The cross section is independent of energy for energies less than electron's mass, but for greater energies the cross section of compton scattered electrons decreases, why?
Think about what happens as you increase the photon energy, you begin to move away from merely dislodging an electron to an energy regime in which pair production becomes more predominant.
As you probably know, in the pair-production reaction, we need a third body for momentum conservation. Not surprisingly, that heavy body is one of the nuclei in the surface of the metal. It recoils just a little, due to it's relatively high mass, so that leaves the majority of the incident photon's energy available for pair production.
We can also discover pair production in the region of an atomic, as opposed to free, electron within the metal. Obviously in this situation, much more energy is absorbed by recoil effects. In fact, the normal cutoff turns out to be $4mc^2$.
So the combined cross section required for pair production is the sum of the cross sections associated with the above two reaction pathways. The total pair-production cross section is the sum of the two components, nuclear and electronic. These cross sections depend on the energy of the incoming photon. At high energies, approximately equal to or greater than 100 MeV, pair production is the dominant mechanism of radiation interaction with matter.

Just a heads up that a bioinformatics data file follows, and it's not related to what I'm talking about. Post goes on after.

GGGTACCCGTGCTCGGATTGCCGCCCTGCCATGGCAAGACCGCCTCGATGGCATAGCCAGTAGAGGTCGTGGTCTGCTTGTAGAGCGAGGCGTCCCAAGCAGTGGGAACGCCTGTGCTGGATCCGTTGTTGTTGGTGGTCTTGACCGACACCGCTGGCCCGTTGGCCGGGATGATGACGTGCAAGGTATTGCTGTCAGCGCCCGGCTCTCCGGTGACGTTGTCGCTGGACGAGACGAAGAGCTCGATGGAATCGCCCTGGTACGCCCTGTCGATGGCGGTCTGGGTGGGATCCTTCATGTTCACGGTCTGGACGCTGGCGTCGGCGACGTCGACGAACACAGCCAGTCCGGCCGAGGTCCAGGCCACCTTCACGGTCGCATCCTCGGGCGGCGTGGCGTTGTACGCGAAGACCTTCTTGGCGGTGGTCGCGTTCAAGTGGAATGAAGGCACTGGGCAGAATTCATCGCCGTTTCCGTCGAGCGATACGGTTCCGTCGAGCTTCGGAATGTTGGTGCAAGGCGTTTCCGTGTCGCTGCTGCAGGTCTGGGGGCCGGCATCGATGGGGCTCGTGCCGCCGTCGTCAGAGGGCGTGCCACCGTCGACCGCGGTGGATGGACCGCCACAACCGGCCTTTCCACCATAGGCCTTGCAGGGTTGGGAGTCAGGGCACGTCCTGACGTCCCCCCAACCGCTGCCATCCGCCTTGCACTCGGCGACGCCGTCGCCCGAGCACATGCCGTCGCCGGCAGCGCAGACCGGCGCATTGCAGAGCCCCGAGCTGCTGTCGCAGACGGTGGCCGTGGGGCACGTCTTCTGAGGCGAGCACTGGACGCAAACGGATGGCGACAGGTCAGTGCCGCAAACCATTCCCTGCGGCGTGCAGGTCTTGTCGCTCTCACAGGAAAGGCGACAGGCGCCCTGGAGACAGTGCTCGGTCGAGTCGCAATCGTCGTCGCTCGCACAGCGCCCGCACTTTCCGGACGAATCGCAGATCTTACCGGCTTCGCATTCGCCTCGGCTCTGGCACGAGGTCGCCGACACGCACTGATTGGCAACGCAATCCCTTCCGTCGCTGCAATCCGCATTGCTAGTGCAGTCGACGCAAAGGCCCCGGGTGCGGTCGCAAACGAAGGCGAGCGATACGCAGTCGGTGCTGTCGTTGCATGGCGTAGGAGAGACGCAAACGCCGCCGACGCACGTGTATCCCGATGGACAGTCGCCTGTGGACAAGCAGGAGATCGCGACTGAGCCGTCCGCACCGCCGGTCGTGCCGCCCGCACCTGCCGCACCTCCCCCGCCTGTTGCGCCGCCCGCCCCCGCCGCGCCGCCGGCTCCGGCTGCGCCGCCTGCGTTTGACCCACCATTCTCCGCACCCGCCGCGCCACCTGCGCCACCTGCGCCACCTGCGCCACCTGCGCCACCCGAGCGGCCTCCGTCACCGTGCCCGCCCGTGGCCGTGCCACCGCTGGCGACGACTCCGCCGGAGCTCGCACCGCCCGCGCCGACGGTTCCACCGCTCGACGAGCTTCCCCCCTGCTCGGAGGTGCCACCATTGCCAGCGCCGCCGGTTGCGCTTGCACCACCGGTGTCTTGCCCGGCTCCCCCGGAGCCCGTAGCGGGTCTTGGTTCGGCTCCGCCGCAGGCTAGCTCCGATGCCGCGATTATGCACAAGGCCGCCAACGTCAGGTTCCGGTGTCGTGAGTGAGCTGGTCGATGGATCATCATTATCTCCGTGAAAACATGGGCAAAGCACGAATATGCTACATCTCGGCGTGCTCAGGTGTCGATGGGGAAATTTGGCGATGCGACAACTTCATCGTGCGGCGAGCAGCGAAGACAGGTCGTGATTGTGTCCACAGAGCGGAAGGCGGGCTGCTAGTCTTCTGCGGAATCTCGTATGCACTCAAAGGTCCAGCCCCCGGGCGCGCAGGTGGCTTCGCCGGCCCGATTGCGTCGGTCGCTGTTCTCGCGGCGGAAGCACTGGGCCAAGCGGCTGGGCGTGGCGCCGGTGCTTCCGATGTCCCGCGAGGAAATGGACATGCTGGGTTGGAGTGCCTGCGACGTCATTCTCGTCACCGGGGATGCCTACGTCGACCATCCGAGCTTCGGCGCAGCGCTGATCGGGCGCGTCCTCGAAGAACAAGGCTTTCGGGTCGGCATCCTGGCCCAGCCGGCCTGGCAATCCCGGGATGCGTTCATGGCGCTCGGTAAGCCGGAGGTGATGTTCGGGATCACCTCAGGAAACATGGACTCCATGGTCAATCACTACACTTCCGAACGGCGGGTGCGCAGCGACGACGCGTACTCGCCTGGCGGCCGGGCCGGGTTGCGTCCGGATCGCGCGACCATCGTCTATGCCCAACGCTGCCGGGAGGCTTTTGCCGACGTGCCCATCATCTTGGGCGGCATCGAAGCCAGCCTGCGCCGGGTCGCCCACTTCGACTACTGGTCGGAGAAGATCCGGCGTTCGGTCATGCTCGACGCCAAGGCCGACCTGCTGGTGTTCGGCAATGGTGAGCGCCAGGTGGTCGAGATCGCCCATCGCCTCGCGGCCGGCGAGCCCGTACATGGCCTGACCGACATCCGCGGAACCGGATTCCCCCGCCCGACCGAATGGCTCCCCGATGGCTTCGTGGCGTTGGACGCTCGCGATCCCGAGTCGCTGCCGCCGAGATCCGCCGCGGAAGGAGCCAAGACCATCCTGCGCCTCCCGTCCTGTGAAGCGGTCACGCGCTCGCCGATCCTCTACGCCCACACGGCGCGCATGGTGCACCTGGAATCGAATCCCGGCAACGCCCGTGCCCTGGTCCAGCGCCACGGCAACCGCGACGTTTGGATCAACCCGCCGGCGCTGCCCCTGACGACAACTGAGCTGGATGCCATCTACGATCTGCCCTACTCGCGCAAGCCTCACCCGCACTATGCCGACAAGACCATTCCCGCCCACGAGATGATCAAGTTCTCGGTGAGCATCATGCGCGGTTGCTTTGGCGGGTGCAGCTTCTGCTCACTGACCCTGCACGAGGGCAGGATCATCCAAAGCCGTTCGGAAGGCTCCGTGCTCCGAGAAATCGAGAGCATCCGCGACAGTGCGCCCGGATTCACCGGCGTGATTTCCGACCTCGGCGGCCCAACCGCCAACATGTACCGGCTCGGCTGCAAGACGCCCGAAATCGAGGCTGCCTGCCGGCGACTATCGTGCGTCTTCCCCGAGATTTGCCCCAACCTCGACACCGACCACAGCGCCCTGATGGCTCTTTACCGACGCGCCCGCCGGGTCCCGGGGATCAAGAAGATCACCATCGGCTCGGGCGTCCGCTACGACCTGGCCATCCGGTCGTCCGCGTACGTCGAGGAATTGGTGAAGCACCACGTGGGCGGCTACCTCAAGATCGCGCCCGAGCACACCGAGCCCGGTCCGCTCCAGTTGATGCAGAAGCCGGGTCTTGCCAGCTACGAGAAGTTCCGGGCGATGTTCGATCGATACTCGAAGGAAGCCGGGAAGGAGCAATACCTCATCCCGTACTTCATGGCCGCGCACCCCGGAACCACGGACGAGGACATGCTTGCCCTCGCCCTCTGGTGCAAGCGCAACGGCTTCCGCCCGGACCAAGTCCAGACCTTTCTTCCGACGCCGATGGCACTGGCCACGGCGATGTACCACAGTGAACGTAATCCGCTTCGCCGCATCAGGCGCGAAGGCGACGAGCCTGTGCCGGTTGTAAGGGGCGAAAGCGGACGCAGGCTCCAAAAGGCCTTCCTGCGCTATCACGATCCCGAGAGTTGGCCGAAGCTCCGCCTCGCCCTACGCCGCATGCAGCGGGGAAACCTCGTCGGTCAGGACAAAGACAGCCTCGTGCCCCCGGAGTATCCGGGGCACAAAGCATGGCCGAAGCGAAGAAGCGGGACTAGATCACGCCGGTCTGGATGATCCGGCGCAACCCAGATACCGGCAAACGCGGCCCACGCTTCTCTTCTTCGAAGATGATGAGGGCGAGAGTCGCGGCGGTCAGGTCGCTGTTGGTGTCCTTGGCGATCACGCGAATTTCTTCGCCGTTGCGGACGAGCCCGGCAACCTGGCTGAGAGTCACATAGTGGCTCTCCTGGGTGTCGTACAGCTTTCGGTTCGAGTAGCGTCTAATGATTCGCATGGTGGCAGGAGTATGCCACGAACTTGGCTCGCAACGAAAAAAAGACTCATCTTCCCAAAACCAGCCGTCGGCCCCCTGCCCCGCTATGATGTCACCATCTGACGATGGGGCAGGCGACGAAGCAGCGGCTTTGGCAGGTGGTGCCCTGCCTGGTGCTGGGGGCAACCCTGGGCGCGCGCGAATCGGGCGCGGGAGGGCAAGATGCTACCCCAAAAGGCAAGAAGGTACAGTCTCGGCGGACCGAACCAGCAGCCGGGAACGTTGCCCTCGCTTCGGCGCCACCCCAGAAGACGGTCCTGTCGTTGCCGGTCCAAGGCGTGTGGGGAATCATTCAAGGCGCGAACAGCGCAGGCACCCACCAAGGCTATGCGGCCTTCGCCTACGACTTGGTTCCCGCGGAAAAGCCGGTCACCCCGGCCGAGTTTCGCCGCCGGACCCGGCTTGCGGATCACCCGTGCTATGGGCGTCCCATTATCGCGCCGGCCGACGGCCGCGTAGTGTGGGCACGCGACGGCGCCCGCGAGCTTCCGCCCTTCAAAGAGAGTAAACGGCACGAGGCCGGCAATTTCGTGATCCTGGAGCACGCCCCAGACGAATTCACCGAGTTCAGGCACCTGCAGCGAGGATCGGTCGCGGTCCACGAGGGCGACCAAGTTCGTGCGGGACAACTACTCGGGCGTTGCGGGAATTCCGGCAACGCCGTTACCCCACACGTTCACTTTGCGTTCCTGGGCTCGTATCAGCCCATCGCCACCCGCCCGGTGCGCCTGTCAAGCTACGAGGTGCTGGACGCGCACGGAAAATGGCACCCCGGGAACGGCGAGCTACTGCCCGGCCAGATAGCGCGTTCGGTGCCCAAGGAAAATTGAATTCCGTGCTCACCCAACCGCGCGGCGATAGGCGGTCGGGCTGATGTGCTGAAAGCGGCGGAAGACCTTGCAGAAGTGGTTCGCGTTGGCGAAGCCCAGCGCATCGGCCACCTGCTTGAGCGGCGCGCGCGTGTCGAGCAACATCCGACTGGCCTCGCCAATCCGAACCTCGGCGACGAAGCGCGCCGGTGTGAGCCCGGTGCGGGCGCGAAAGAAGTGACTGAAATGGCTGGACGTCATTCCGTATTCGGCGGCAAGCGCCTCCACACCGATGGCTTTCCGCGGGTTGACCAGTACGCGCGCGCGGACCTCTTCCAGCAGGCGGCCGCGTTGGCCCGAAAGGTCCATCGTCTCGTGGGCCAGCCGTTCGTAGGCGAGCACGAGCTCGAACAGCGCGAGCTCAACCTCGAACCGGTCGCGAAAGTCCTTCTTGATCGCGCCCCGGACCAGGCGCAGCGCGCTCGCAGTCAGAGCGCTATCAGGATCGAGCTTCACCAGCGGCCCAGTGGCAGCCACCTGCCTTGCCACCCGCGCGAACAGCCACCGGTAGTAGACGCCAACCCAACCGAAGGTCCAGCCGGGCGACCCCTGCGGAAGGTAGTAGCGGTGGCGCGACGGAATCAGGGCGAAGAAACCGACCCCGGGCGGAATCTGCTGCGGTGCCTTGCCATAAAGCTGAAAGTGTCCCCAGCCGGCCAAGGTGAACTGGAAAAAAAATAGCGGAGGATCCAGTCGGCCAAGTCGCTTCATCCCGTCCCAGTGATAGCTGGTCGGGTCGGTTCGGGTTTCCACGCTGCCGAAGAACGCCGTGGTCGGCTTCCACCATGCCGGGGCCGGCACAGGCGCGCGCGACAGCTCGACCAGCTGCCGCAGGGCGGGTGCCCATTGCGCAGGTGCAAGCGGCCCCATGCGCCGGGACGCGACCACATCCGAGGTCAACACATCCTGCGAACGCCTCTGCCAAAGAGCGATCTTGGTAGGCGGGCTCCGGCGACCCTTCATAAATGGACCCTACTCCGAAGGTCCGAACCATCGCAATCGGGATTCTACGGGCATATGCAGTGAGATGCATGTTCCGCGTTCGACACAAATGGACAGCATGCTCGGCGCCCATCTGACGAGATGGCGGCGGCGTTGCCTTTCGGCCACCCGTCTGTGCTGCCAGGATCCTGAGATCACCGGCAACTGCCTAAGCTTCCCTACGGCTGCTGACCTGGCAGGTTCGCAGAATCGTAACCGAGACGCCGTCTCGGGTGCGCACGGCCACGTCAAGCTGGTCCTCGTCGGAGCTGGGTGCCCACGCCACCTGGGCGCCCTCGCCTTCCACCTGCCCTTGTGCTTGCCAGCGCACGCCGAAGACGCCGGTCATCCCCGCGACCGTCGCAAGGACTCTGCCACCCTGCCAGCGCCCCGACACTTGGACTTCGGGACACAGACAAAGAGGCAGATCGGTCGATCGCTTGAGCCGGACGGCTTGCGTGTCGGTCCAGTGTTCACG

So as you increase the incident energy, you begin to see less of the Compton effect and more pair production, Compton scattering is still a factor, at low energy it can be related to the photoelectric effect and when you increase the energy, it competes with pair production.
Energy Dependent Photoelectric Effect, Compton Scattering & Pair Production
A good example of this is incident photon energy on lead. Below 0.1 MeV, we find almost totally photoelectric processes occurring , then between between 0.1 MeV and 2.5 MeV we can detect both photoelectric and Compton processes and finally, as the energy level rises above to between 2.5 MeV and 100 MeV, we can observe both Compton scattering and pair production.